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The U.S. Senate and House negotiations over stopgap appropriations bills include immigration talks, namely around border security. There's a possibility that these negotiations could lead to changes in the H-1B visa program, but it's a long shot to expect Congress to act.
In the absence of congressional action, the only changes the business community can expect to the H-1B program are through regulatory action. But White House regulatory changes are a risky path given that reforms are often challenged in federal court by businesses, which usually claim that the rule changes are not allowed under immigration law. A good example is former President Donald Trump's attempt in 2020 to rank H-1B visa distributions based on salary. His proposal lost in court.
Still, the White House and Congress are facing pressure from the semiconductor industry to increase the labor supplied by foreign workers.
The CHIPS Act, approved in 2022, includes $52.7 billion in funding for semiconductor manufacturing in the U.S. and is expected to create demand for technical skills. CHIPS funding includes an earmark for training programs, but the semiconductor industry said it still needs foreign workers.
To accommodate the H-1B visa demand, the White House is trying to make limited regulatory adjustments favoring employers that either are sponsoring or want to sponsor workers with specific technical skills, such as engineering. But its proposals to change the program are getting pushback from some industry groups and critics of the H-1B visa program.
Backdoor H-1B expansion
Industry groups say the White House's proposed H-1B visa rule changes are overly restrictive and could make hiring difficult. Meanwhile, critics of the H-1B program charge that the administration's plan includes a backdoor for the private sector to bring in more foreign workers.
The present law exempts some nonprofit research organizations from the 85,000 H-1B annual cap. In its comments on the proposed rule, the Economic Policy Institute, a think tank, said the White House is loosening the definition of nonprofit research entities "for the express purpose of expanding eligibility" for H-1B visa groups. It argued that the rule change could enable, for instance, a nonprofit hospital to use H-1B workers to move IT jobs overseas.
Russell HarrisonManaging director, IEEE-USA
Russell Harrison, managing director of the professional organization IEEE-USA, said modifying existing rules could make it easier for chip companies to use H-1B and employment-based green card visas, as well as the O-1 nonimmigrant visa designed for those who are nationally or internationally recognized for their abilities in the sciences, arts, education and other areas.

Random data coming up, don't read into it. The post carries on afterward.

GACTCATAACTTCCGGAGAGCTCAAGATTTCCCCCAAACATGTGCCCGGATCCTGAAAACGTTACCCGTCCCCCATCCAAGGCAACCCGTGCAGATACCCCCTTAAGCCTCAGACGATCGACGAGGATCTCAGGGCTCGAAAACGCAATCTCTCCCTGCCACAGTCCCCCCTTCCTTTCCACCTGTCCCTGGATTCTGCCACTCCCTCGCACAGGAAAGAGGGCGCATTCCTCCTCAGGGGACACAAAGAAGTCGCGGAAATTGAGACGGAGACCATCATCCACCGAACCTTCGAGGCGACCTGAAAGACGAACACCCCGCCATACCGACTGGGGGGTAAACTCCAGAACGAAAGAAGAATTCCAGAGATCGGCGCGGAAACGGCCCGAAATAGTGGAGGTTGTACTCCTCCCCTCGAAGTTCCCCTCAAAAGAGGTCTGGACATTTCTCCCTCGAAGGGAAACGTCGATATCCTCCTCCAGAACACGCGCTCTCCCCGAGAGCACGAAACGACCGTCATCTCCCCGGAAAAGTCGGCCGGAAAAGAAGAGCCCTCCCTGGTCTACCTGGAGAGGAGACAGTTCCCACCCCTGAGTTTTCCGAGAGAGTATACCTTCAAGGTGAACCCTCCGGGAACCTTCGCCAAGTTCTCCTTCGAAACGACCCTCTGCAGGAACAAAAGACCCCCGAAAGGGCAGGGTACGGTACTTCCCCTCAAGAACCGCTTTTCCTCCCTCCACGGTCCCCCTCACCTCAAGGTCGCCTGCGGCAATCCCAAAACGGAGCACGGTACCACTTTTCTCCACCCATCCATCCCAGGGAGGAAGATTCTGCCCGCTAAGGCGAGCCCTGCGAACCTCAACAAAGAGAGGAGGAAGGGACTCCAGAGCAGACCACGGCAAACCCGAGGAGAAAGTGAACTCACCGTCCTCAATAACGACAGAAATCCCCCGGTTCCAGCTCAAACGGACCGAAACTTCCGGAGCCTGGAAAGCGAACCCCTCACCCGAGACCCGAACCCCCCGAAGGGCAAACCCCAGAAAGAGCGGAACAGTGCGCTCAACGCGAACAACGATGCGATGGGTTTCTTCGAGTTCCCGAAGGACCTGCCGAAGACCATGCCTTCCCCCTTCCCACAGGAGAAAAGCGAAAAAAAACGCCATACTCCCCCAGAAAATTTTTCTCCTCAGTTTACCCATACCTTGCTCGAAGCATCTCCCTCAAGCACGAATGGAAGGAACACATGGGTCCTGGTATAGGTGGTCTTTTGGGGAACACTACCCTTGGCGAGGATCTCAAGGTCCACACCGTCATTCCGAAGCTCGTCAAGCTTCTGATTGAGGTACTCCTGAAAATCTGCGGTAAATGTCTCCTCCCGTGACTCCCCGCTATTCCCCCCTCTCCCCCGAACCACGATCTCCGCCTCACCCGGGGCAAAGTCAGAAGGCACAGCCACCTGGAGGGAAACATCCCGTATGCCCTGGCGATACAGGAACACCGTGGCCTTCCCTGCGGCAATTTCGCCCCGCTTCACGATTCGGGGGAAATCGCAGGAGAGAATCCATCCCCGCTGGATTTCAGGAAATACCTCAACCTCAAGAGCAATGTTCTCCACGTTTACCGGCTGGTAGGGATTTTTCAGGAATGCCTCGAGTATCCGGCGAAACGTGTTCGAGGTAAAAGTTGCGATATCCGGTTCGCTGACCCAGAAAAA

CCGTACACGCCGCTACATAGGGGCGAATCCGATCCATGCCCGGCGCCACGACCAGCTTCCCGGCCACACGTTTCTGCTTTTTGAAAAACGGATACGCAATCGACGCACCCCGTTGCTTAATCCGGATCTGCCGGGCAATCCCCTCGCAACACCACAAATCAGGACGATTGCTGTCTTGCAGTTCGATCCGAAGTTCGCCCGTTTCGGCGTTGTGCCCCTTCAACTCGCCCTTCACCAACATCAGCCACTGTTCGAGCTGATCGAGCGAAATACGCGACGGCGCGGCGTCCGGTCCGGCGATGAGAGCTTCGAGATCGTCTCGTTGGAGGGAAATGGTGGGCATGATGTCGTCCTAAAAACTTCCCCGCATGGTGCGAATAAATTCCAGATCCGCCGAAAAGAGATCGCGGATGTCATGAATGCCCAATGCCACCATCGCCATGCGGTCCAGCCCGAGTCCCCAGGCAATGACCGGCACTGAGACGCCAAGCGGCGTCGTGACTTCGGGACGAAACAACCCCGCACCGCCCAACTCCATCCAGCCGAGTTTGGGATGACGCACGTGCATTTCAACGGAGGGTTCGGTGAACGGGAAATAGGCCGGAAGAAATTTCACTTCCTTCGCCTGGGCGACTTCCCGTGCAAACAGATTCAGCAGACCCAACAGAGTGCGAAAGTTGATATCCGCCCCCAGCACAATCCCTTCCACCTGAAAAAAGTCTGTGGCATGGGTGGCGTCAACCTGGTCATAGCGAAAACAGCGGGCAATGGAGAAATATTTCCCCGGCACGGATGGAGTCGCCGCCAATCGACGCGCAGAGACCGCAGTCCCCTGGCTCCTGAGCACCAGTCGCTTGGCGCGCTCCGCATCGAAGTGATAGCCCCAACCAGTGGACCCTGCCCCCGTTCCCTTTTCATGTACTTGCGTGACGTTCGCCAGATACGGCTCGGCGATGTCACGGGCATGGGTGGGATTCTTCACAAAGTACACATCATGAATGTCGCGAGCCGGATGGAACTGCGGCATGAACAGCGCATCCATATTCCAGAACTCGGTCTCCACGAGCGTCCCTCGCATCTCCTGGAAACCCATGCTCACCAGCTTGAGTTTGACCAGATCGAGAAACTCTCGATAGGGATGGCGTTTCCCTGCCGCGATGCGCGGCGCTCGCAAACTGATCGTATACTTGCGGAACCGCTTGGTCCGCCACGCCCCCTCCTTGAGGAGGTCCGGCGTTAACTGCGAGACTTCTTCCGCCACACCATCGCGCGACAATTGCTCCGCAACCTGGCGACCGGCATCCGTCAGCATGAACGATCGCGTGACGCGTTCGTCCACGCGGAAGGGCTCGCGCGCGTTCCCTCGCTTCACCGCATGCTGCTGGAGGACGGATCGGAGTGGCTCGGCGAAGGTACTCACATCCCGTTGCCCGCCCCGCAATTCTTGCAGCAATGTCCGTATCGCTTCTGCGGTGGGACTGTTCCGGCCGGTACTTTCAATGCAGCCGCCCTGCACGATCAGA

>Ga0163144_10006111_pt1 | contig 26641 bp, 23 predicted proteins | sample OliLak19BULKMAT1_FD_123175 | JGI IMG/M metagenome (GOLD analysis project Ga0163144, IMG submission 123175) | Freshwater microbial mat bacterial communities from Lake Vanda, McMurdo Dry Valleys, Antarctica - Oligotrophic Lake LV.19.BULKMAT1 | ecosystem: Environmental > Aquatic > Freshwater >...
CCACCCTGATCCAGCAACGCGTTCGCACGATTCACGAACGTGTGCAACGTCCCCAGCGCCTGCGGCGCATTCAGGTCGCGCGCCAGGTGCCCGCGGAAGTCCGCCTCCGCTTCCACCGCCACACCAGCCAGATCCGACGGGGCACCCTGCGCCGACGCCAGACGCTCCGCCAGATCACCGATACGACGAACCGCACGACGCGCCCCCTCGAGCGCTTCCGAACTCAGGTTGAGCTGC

"In the case of H-1B and employment-based visas, this would mean shifting visas from other fields toward the chip fields, but not increasing the cap," Harrison said.
In a proposed regulation entitled "Modernizing H-1B Requirements," one change would revise the definition of specialty occupations in a way that appears to favor visa seekers with engineering and technical degrees. If this provision is implemented, a visa candidate will need specialized knowledge related to the job. This change could make it harder for people with a general degree, such as a degree in business, to get a visa.
Pushback from both directions
But the change in specialty occupations is facing pushback from tech companies and industry groups as being too inflexible.
"In emerging technology areas, the skills and duties required for fast-evolving jobs can develop rapidly," wrote Ampere Computing, a semiconductor company in Santa Clara, Calif., in comments submitted to the government late last month over the rule change. "Innovation creates new occupations and academic areas that do not exist today or are just emerging as recognized bodies of knowledge."
Similarly, the Society for Human Resource Management, an HR professional organization, argued that business administration degrees, for instance, should not be excluded as they "are generally characterized by depth and complexity."
In a separate rule change, the Labor Department is seeking public comment through Feb. 20 on a change to Schedule A of the permanent labor certification process. The provision allows certain occupations to bypass the traditional labor certification process when seeking permanent residency. Steps for employers include job ads to ensure there isn't a qualified U.S. candidate. If adopted, the change could make it easier for engineers and other STEM professionals to get a green card.
Tech industry lobbyists, speaking on background only, can't imagine this Congress taking action on the H-1B visa as lawmakers try to reach an agreement on border security and funding for Ukraine.
Another complication over the H-1B visa cap is the continuing debate over whether more foreign workers are needed beyond the existing 85,000 cap.
The labor federation AFL-CIO, which says it represents more than 12.5 million unionized workers, said the immigration system "has helped employers drive down wages and working conditions for our entire workforce" in its comments on the H-1B changes.
Patrick Thibodeau covers HCM and ERP technologies for TechTarget Editorial. He's worked for more than two decades as an enterprise IT reporter.